Last spring, I stood in the parking lot of my child’s school talking with a friend and explaining that while I consider myself Jewish, I am not religious. “If I want to pray,” I told her, “I’ll take a yoga class.” It was a quip designed to ease the awkwardness that arises when people talk about religion, but later it occurred to me that what I said was true enough. I don’t know what it means to pray, but in my busy life, yoga is where I go to experience calm.
But what is also true is that I can’t seem to walk away from the heritage of Judaism that I was born into. It would be like walking away from my parents and my grandparents. The candles, wine, and bread of Shabbat. The Passover seders that I giggled through as a kid. And the fact that, as my friend Joel’s father said, when (not if) they come for you, and they will come…
I turned forty last year and suddenly it seemed that time was running out. Would I go on for the next forty years doing the same guilt-inspired trek to synagogue for the high holidays? Would I keep going to yoga classes, ever trying to spring my legs back out of crow pose and into plank position, chanting in Sanskrit about compassion for all living things, but never really knowing where all this comes from and if I even agree with it?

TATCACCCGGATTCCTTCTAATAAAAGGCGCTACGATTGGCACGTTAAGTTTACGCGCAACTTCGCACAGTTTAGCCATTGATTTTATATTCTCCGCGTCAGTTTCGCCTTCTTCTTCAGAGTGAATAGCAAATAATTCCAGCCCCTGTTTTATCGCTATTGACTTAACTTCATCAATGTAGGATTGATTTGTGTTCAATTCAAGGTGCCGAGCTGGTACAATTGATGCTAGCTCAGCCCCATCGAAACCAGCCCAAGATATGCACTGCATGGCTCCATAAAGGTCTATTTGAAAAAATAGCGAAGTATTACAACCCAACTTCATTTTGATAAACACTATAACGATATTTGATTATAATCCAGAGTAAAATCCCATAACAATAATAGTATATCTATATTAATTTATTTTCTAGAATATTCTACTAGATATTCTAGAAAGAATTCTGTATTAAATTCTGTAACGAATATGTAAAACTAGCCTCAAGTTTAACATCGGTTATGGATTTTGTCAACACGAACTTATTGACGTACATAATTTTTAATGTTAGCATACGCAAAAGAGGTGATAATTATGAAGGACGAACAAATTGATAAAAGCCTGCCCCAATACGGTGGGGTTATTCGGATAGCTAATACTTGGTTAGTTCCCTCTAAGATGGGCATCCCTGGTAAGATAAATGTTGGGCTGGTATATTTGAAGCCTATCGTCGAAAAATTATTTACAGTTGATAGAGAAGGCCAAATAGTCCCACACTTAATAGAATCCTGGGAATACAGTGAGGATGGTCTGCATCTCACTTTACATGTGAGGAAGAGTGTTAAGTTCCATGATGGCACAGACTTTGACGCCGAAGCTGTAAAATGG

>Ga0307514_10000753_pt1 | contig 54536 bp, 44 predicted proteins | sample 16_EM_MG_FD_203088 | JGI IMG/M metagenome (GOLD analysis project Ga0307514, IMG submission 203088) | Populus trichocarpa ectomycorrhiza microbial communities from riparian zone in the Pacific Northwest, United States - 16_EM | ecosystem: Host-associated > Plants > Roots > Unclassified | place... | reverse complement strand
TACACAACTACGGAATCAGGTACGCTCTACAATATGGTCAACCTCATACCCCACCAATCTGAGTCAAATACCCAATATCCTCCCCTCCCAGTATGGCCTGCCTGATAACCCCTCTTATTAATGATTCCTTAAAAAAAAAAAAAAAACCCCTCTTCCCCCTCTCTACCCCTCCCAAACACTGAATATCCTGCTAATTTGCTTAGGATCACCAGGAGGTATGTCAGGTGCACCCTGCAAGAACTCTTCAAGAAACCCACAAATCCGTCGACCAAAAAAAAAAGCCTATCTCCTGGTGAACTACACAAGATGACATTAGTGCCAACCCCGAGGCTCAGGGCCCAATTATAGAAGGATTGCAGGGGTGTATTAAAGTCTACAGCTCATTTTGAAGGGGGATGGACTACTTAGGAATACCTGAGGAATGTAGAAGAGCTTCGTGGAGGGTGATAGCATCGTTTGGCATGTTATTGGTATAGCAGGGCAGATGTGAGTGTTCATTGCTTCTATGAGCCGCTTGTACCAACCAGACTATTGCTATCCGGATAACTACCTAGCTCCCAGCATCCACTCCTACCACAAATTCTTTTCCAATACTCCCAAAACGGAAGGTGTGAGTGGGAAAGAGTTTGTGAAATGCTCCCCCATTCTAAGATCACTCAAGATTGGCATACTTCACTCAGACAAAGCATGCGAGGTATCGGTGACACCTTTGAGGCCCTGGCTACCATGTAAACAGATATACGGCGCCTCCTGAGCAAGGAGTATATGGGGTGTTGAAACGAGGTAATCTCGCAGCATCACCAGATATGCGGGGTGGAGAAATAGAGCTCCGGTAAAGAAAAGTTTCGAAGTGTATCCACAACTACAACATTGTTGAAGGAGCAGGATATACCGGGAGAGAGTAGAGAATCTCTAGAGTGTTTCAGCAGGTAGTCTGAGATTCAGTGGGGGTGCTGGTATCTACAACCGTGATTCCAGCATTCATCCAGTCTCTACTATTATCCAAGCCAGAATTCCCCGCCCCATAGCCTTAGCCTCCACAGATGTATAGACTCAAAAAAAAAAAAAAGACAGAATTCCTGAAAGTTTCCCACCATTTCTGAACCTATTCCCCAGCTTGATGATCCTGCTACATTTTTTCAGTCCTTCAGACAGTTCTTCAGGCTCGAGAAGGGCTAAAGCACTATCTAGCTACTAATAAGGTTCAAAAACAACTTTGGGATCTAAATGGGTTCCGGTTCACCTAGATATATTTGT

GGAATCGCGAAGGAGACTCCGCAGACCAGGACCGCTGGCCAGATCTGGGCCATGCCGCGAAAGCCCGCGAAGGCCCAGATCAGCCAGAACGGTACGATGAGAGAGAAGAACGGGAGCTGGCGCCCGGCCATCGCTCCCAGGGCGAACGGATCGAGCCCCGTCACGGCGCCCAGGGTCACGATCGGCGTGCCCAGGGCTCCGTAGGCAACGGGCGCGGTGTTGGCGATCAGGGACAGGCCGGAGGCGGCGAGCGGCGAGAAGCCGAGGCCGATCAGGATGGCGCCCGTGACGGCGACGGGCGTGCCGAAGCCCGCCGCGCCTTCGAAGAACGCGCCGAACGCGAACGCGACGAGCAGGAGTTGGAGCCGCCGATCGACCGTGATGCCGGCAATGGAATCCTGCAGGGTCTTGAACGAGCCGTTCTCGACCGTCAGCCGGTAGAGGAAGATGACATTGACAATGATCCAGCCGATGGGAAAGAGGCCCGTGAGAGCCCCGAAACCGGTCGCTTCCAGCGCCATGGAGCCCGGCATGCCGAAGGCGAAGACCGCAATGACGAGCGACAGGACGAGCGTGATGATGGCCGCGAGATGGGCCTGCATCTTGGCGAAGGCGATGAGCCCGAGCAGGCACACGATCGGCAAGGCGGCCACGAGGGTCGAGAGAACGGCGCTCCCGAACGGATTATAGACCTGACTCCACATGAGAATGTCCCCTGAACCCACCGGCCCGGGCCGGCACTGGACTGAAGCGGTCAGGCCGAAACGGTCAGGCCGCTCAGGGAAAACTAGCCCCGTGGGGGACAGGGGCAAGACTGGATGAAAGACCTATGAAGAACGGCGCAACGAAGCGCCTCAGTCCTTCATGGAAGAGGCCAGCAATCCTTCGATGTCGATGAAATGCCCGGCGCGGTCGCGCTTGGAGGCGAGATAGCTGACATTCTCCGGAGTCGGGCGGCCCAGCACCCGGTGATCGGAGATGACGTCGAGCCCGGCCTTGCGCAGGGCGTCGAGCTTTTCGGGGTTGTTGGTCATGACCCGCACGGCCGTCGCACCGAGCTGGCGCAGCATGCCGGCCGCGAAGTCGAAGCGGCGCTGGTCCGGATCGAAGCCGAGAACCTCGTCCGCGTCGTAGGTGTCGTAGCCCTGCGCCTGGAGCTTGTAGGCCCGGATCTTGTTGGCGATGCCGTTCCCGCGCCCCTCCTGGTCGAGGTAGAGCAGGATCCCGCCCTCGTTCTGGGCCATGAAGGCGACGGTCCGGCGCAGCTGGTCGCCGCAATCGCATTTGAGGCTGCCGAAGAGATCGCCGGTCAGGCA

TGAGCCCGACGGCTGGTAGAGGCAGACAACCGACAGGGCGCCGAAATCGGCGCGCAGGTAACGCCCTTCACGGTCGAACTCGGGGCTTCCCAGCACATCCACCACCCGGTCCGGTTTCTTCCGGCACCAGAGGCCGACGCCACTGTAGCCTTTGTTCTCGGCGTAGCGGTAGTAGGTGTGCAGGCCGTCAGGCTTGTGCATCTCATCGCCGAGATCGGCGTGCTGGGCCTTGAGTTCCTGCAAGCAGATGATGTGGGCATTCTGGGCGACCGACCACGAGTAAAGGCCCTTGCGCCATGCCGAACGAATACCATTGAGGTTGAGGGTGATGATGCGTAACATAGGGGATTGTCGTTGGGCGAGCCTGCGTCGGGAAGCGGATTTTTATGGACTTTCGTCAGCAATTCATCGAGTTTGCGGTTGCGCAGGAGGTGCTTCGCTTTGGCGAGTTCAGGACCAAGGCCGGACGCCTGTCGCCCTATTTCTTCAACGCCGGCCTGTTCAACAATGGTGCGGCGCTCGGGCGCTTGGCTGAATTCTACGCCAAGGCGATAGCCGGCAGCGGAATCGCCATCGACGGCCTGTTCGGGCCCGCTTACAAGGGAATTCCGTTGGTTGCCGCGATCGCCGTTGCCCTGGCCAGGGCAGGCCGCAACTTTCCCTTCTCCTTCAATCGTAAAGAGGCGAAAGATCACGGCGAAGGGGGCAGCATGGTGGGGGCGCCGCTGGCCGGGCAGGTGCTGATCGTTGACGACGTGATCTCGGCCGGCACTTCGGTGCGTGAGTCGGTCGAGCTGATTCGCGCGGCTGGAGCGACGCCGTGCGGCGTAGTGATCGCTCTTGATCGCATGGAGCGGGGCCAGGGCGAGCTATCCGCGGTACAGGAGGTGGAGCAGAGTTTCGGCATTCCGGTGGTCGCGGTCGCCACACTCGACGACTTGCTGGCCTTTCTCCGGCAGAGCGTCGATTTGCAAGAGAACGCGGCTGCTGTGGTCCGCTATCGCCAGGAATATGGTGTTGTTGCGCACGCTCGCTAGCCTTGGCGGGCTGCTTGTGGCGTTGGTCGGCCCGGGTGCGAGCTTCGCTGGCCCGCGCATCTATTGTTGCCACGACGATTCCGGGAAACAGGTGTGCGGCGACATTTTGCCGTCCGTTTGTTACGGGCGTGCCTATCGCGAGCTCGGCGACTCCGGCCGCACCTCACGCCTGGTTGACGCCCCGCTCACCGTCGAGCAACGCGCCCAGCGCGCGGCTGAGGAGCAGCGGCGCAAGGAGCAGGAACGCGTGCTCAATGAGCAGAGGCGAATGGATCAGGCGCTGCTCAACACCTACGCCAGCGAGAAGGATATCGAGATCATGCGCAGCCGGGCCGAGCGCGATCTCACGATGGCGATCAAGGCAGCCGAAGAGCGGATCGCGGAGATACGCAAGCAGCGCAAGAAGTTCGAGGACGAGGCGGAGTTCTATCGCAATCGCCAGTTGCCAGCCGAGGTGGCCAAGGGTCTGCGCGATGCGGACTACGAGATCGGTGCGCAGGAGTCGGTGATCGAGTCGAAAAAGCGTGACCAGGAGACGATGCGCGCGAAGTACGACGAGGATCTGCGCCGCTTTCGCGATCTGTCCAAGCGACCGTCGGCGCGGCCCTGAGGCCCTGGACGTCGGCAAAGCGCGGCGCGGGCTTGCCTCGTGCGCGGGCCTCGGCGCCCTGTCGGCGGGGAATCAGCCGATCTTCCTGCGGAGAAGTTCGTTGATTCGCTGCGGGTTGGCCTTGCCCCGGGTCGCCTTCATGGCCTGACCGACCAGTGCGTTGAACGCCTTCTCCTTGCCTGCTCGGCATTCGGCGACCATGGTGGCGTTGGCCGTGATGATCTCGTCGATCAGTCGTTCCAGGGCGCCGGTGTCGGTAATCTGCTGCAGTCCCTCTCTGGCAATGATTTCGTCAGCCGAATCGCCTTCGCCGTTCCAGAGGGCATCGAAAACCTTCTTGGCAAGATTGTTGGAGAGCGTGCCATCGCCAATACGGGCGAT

The main question I have for Jubuhoo is how to live. Is there a path better than the one I am blazing out here on my own? Can Judaism be a source of soul comfort and wisdom for me even if I don’t believe in God? Can I be a Buddhist and be skeptical of reincarnation? (Yes, I am aware that yoga comes from the Hindu tradition, but there are many overlapping concepts. Here’s an interesting article on that topic.) Can either help ease the terror that my time is passing? What do I want to teach my children about who they are and what it means to be human? What should I eat? What should I do? Can I still curse?
I am beginning this blog on Rosh Hashanah, the Jewish New Year and a time for renewal. There are many Jewish Buddhists who have wrestled with the same questions I am asking. Their writings will undoubtedly inform and inspire me. I hope you will bring your own questions and insights to the conversation as well.
Shalom and Namaste